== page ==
The Labor-led state government have always made a sport of
bagging the federal Libs Commonwealth funding. Such a tactic deflects
criticisms of their poorly funded responsibilities, and when health and
education will feature heavily this election, the state Labor parties
do their bit bashing the Coalition over services.

In New
South Wales and Victoria, because their states’ revenue contribution
subsidises the smaller jurisdictions, their criticisms take another
dimension. The Premiers need only point to some wealthy Queensland
parasites to give the argument a little more punch (and in the
interests of deposing Howard, Peter Beattie endures their barbs with
gentle good humour).

As David Broadbent chronicled in The Age last Sunday,
the Bracks Government has escalated this ubiquitous ploy to a new
level, taking out expensive newspaper ads and television campaign
spraying the Liberals for allowing this gross injustice.

But
Steve Bracks is no innocent party when it comes to robbing Victorian
taxpayers blind to subsidise Queenslanders’ sunny lifestyle. As of 1
July, many Victorian investors will begin paying bucketloads of tax
directly to the Queensland Government. Paradoxically, this cross-border
revenue theft has emerged from a consequence of the state Labor’
abolition of a tax.

As of 1 July, Victorian borrowers will
be pleased to know that they will no longer pay Mortgage Duty in
Victoria (an average of about $1000 per loan). But if you are an
investor getting a loan over a Queensland property, you will find your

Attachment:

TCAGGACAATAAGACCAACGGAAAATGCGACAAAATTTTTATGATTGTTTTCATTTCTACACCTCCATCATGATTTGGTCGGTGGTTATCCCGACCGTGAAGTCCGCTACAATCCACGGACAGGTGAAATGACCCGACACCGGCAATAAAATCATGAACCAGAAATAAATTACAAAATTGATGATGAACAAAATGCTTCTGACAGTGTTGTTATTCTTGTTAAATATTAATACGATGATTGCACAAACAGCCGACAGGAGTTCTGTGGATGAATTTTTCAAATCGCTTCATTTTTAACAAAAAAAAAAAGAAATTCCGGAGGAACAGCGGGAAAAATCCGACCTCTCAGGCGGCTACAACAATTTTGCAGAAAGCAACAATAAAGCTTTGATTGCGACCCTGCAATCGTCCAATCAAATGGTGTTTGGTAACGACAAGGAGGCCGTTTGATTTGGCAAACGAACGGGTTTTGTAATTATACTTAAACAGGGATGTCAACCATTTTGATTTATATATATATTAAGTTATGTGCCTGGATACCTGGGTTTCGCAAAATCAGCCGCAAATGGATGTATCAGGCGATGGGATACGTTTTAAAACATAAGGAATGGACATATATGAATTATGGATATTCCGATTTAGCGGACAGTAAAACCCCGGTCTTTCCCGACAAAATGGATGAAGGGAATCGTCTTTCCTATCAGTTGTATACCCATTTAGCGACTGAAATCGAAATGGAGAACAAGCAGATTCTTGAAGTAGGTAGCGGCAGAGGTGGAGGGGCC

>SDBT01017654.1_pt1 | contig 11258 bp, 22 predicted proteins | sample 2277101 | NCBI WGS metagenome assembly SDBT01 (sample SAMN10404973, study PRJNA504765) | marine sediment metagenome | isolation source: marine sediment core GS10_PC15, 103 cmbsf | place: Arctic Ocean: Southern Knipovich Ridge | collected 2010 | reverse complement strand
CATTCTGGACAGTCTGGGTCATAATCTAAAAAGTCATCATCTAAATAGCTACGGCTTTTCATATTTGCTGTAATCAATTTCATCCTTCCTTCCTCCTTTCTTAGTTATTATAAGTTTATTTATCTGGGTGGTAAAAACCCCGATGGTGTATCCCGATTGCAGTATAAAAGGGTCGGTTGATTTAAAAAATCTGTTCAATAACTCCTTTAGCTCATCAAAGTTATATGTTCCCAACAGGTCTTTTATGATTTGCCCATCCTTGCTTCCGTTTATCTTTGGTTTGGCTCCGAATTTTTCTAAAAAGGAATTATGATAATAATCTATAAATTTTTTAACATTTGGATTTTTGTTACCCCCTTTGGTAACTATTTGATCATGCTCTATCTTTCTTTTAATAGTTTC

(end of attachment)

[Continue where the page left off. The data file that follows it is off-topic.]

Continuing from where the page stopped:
Victorian property subjected to a much a higher rate of Queensland Mortgage Duty (0.4% of the loan amount).

Currently,
where a loan is secured by properties in multiple states, the revenue
authorities apply a formula that spreads the revenue around based on
valuations of the mortgaged property.

But Queensland, having learned that Victoria has elected to no longer collect its share of Mortgage Duty, is now rushing through legislation to take it for themselves.

For
example: a Victorian resident mortgages their $400 000.00 Victorian
home to acquire a Gold Coast investment property worth $240 000.00.
They obtain a total loan amount is from both properties for, say, $500
000.00. Currently, Queensland would determine that 38% of the total
value of the mortgaged property belongs to them, and apply their duty
regime only that percentage of the loan. Victoria meanwhile reckons
that 63% of the loan ($315 000) is theirs, and collects Mortgage Duty
of $1224.00.

But as of 1 July, Victoria will collect
nothing, and instead $1260.00 more will be heading off to pay for
Queensland schools, roads and hospitals.

Ironically, had
Bracks simply introduced huge exemptions to Mortgage Duty, or even just
cut the rate, not one extra red penny would be heading to Queensland.
The Queensland Treasury pays no attention to the exemptions or rates
applied once the loan portions have been allocated.

Given
the amount of Victorian investment in Queensland, particularly the Gold
Coast, the lost revenue could quickly run into tens of millions of
dollars. What’s more, it will get worse if other Labor states follow
Queensland lead and mop up on Victoria’s spurned revenue.

Of
more concern for Bracks, having spent millions claiming that Victoria
is getting dudded on the federal funding, his Government’s actions have
left constituents unprotected from a pilfering Queensland Treasury.

Peter Fray

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